Yuna Yagi



In 2004, graduated from the Department of Architecture, Parsons College of Art, New York. After living in Canada, New York, and Berlin, she is currently based in Kyoto. Pursuing the truth of things through the experience of the act of "seeing," she presents two-dimensional, three-dimensional, and installation works that utilize the characteristics of photography to shake the sense of sight both domestically and internationally.


From childhood experiences to the world of architecture.

THE DIALOGUE 0004 focuses on artist Yuna Yagi, who graduated from the School of Architecture at Parsons School of Art in New York and worked in architectural design, but continues to create works based in Kyoto. We spoke to her about her early life, as she continues to present unique works using an architectural approach, such as creating installations and objects using photographs, with the theme of "changing perspectives."

Yuna happily talked about her childhood memories.

“My parents wanted me to see and experience the real thing, so they took me to a lot of production and exhibition sites, as well as places full of nature both in Japan and abroad. I was born and raised in such an environment. I've been very interested in making things since I was young, and I was planning to study product design in college."

“I remember being shocked by the presentation of 'sandals for aliens' designed by an American product designer professor before the university entrance examination. Product design is about solving problems in human life and activities. For me, who had always thought that the main focus was on what to do, the free perspective of imagining the lives of aliens I had never seen or met and creating things was very refreshing.”

Also Yuna Yagi noticed one thing while looking at her favorite furniture designs.

``While observing various types of furniture, I realized that most well-known furniture was often designed by architects. When I talked to my teacher about this, he said, ``Products and furniture are , it exists within a space, so if you don't consider the environment and situation in which it will be used, it will float.' 'For this reason, architects who design the space themselves need to It is only natural to design the furniture that will be installed in the home, and sometimes even the doorknobs and handrails. As I learned about the existence of people who think about making things from a broader perspective than just things, I realized that I wanted to design things from a broader perspective, including society, the environment, and the universe. I wanted to see the world from a larger scale and learn design from a broader perspective, and as a result, I decided to major in architectural design. I used to play with it when I was a child, so I think I've loved architecture since I was a child."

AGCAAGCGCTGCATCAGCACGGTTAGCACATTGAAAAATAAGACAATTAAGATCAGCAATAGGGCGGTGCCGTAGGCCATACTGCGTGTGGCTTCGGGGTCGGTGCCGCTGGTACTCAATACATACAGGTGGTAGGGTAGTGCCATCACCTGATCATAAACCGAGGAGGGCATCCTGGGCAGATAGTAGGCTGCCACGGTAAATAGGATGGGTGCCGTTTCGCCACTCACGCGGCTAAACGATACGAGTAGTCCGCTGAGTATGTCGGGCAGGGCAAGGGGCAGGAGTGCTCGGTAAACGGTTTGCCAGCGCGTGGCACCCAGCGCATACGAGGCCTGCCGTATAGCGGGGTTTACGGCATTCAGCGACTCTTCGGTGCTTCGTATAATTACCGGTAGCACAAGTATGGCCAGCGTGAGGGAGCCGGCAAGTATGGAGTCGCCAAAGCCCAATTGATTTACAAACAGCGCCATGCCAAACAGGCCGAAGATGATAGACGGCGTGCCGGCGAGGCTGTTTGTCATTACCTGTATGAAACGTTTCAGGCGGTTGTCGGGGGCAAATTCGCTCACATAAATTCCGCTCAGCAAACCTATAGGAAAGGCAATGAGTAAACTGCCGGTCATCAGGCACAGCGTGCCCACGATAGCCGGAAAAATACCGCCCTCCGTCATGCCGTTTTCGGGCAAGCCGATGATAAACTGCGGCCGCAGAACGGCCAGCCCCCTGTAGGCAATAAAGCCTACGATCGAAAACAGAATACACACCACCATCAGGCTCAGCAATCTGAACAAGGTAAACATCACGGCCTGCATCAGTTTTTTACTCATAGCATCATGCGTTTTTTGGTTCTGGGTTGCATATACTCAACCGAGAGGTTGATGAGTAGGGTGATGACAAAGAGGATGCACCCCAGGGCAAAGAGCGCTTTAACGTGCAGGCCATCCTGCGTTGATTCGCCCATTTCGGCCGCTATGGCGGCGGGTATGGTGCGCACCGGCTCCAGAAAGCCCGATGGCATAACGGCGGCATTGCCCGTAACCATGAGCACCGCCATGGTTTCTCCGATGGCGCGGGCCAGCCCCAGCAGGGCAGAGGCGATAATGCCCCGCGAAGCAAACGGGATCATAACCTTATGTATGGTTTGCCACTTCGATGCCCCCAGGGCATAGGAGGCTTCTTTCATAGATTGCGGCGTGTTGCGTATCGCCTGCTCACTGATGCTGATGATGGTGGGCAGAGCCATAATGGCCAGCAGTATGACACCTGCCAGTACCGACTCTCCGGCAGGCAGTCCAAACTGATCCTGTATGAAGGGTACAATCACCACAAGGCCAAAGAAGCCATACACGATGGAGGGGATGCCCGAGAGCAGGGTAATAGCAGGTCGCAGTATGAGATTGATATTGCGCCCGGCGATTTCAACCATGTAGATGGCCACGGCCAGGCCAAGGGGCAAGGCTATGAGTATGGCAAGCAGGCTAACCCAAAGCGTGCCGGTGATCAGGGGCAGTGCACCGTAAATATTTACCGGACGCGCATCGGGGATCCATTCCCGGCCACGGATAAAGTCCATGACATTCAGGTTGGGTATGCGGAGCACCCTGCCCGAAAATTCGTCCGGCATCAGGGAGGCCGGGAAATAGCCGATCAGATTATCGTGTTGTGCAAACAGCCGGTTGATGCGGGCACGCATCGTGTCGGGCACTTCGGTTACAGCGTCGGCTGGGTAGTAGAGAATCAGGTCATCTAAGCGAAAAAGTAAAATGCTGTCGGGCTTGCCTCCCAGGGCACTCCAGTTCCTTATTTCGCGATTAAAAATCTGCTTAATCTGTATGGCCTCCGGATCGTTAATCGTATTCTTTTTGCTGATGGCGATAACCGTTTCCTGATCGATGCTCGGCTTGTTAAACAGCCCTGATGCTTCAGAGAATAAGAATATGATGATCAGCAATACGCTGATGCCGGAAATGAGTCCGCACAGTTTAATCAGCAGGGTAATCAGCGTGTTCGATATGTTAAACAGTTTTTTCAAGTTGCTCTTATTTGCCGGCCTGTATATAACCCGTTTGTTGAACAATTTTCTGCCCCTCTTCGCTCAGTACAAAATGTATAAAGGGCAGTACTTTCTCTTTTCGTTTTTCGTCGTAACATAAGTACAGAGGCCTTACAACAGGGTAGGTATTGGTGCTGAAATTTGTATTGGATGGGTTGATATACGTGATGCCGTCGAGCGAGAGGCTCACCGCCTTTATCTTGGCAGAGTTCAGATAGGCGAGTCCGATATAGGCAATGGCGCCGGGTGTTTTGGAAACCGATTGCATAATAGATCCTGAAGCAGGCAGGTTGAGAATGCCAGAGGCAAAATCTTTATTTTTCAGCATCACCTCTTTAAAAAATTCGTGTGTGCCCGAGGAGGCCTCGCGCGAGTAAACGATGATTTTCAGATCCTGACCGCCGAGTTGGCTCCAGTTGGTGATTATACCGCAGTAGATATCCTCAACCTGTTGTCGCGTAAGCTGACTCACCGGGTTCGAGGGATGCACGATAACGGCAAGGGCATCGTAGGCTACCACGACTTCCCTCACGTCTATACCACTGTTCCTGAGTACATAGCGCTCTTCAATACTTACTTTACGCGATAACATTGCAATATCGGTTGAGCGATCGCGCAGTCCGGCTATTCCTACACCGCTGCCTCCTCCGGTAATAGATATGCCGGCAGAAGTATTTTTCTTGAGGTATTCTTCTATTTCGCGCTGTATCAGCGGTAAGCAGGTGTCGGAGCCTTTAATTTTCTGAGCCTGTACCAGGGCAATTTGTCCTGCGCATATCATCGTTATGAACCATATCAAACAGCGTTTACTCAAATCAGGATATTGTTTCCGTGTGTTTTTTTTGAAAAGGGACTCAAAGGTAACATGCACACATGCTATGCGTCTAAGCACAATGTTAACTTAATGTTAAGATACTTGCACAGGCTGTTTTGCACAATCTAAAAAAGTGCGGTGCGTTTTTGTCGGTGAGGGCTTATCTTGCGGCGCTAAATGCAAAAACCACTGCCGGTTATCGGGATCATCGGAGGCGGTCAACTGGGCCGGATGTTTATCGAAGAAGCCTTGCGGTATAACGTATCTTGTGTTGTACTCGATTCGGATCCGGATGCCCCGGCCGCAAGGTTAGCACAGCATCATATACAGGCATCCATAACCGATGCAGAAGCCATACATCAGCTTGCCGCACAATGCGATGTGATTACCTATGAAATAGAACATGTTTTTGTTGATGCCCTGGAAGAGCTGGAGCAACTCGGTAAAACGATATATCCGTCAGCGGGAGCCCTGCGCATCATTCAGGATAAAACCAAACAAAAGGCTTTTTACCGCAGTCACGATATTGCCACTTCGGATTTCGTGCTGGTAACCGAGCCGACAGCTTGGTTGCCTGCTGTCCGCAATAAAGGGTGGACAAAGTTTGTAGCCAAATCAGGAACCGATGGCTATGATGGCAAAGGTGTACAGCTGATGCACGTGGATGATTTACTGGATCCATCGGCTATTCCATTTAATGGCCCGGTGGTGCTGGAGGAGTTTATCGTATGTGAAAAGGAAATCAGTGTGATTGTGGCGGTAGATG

A few years later, Yuna Yagi transferred to Parsons School of Design in New York, where she devoted himself more seriously to studying architecture

The meaning of making a building.

When she transferred to a university in New York, she witnessed a major incident.

"September 11th (the terrorist attacks in the United States) happened. I believed that architecture could enrich people, but when I saw how architecture had taken the lives of so many people, it really hit me. I was shocked. New buildings keep being built one after another, but are they really of any value? Of course, I'm not looking at everything pessimistically. However, I don't think architecture is the source of someone's grudge. I think it was a big event for me to realize that I could buy and be targeted.”

After writing about this realization in an essay at university, she was introduced to a certain person by a university professor.

"I learned about an architect named Shigeru Ban. Mr. Ban is an architect who became famous for creating buildings using paper tubes, and he designed shelters during disasters, such as earthquakes and floods. Activities are also being carried out to ensure the safety of people affected by the Great Hanshin-Awaji Earthquake. It was also used for rescue purposes during the Great Hanshin-Awaji Earthquake, contributing to protecting the lives and safety of many victims.9.11 After that, I was very depressed for a while, but through Mr. Saka's activities I gained courage and realized that architects can also do their part for people, so I decided to enter the world of architecture."

Yuna Yagi then began her career as an architect at the New York branch of Shigeru Ban Architects.

For individual free expression.

While pursuing a career in the architecture industry, how did she arrive at her current lifestyle as an artist? What was your first encounter with photography?

“As I was involved in an architectural project involving a large number of people, I began to feel that expressing myself more freely would suit my personality. I also had the will to change society, and I also wanted to take action in something that only I could do. So, decided to quit my job and explore architecture in Europe before my thoughts became too small. Continued to travel to various places and take photos of various buildings. ”

Meanwhile, he was captivated by an architectural photo of the work of a Swiss architect named Peter Zumthor.

"That photograph, which looked like a painting, was very innovative to me. At that time, I thought that photography was just for documentation, but when I saw this emotional and powerful photograph, realized that photographs can also have a human heart.'' I was moved by the power that photography has to move people. At that time, I was very attracted to the potential of photography as an expression of capturing one's own heart.''

After such an encounter, she returned to Japan and held a photo exhibition based on the photographs she had taken.

“After the Great Hanshin-Awaji Earthquake, I saw my mother, an environmental artist, launch a charity art project for the local community. I was really impressed with the attitude."